We were then waved away from the line of cars, “Over here, over here,” by one of the ship’s workers, as he waved his arms at us. Then, with a smile, he escorted us into another section of the port and then another smiling lady opened a door for us and we were in the terminal. Our arrival in Wales had been met with a series of smiling people. Lovely.
The train platform was literally right outside the terminal doors. We waited and when the train arrived, we planted ourselves right where we could get on quickly, hoping to beat the passengers with luggage, knowing they were bound to put it in the bike storage section.
The conductor saw us and with the friendliest of smiles and instructions, he simply said, “You can get on in a minute, we’ll just let the others get off. It might help to deconstruct those as much as you can and take some panniers off to help fit on.” So we unloaded, lifted the bikes on, put them in position and… You little beeyooty! We were on! Off we chugged on a train that resembled something from the 1940’s. It was old and rattly and great! Apart from the one cyclist who got off the boat with us, who must have ridden to the next station, because that’s where he got on, we were the only bikes on board, so I don’t know why we were told there was no room on the train. Maybe, the problem would arise when we had to change. We had one change at another station before getting to Swansea, so things could still go pear shaped.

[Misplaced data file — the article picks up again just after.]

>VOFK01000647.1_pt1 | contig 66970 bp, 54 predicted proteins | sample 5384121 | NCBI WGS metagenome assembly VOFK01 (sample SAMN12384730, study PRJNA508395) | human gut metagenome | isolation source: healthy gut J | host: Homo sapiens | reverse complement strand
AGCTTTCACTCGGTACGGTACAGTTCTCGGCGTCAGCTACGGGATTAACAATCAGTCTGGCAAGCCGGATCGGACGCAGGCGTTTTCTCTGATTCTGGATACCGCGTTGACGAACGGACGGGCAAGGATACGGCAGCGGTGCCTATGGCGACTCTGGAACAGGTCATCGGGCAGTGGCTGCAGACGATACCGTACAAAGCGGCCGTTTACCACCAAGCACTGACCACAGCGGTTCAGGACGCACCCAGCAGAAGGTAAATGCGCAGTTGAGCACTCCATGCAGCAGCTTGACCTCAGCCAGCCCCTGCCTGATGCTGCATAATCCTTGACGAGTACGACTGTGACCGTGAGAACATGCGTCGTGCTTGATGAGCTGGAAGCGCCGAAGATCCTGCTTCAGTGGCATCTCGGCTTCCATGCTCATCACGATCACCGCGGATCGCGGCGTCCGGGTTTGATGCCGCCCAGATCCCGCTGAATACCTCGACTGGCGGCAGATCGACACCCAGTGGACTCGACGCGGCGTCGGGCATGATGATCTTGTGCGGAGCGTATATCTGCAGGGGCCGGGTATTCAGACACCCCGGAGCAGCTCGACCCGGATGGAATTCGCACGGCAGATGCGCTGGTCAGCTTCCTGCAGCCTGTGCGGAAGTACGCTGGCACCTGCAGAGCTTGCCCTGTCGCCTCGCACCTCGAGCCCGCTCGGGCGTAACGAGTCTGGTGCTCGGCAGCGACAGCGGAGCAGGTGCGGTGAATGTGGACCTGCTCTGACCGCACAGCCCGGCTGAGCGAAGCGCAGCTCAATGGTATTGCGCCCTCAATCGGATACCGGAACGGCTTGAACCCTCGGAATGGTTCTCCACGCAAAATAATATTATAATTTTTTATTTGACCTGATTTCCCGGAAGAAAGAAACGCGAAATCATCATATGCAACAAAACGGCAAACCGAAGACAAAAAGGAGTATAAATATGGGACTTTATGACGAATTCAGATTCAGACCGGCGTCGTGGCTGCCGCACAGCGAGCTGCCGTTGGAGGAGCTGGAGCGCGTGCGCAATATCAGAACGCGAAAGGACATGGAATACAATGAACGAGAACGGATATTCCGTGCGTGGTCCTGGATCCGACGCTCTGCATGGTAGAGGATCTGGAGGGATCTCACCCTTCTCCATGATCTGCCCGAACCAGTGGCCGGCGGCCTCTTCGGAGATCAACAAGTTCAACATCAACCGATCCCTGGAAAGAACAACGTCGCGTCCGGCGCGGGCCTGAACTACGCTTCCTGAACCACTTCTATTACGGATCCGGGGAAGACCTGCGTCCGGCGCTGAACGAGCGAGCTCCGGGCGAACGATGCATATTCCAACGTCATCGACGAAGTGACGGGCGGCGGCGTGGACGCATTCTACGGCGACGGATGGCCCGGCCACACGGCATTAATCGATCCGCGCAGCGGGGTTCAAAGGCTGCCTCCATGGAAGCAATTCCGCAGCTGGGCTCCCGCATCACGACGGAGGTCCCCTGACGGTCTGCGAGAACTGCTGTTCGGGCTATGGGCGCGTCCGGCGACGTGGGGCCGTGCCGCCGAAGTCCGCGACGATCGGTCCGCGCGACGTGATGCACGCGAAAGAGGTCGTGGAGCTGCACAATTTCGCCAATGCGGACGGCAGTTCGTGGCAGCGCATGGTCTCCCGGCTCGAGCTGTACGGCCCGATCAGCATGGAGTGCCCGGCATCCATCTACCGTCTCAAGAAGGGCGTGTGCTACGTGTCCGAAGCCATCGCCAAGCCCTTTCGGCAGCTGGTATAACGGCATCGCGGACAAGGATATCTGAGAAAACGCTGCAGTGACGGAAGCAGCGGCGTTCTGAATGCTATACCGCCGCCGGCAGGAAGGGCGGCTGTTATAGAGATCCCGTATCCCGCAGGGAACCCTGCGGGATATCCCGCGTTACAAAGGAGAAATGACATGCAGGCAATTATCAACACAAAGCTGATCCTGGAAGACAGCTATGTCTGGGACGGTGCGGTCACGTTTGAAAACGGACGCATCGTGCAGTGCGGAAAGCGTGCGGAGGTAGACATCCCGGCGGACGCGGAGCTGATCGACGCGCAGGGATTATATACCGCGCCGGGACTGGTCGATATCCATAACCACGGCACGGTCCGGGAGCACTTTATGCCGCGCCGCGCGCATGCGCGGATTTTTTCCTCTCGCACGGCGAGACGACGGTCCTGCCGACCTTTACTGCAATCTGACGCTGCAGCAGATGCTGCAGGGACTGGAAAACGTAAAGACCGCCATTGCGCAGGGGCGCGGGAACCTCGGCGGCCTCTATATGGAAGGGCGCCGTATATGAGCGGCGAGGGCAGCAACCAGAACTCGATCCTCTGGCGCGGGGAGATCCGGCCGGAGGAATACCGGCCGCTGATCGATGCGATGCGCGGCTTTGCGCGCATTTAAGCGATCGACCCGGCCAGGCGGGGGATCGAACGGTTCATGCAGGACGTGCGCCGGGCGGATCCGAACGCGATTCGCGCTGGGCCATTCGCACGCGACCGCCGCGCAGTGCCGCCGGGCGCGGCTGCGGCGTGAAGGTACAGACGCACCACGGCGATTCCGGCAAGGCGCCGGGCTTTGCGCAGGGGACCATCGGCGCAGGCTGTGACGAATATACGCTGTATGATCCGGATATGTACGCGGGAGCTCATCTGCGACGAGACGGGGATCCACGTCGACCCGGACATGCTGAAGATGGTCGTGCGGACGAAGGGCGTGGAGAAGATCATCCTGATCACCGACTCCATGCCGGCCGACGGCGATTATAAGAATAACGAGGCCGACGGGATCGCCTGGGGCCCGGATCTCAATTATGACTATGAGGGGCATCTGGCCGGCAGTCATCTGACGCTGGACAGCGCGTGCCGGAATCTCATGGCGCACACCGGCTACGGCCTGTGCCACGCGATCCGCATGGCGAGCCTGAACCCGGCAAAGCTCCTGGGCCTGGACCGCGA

We managed to reload the bikes just before our stop and hold onto them while our antique train choof-choofed along, then we were off and had out final stage ahead. We waited at the station which was another example of something from a bygone era, just a lovely, single platform station, just a small waiting room and the platform. Nothing fancy shmancy here.
The train arrived. We positioned ourselves. It stopped and we leaped into action. Getting on took some effort, since we had to squeeze through a very narrow door into the carriage and with our fat rear ends, it took some pushing and shoving and squeezing through. Of course there was a huge suitcase right where the bikes needed to go, but…for the first time, its owner saw us and straight away jumped up and moved it for us. I thanked her wholeheartedly, because that’s the first time that’s happened and it was much appreciated! We put the bikes in place and once again, they were the only ones on, so I have no idea where the message that there was no availability for the bikes came from. We took a seat, watched the world go by and waited for Swansea to appear.
When it was time to get off, the next challenge arose. Getting thought that narrow door. It was hard enough pushing through it, with a fat rear end at the back, but now we had to reverse out, so that fat back end had to somehow squeeze through first. We were definitely on the edge of “square peg in round hole” territory now. Steve started reversing back and got stuck in the door, so I kicked at his back panniers to push them in enough to fit through and voila, Steve was sorted. Now I had to get through. I tried reversing and that fat back end would not fit through. Then two nice fellas came to by rescue. One pulled and pushed at the panniers from the back while another pushed from the other end with me and that bike squeezed through with some mammoth effort. I thanked by helpers and we were off the train and we had arrived in Swansea. We stood on the platform and gave each other a high-five. We’d done it! After starting the day thinking we’d have to plead to get on a train, or not get on at all and have to create a Plan B, we had now found ourselves on the end of a seamless, glitch free journey. Plan executed. Mission accomplished. We had arrived! G’day Wales.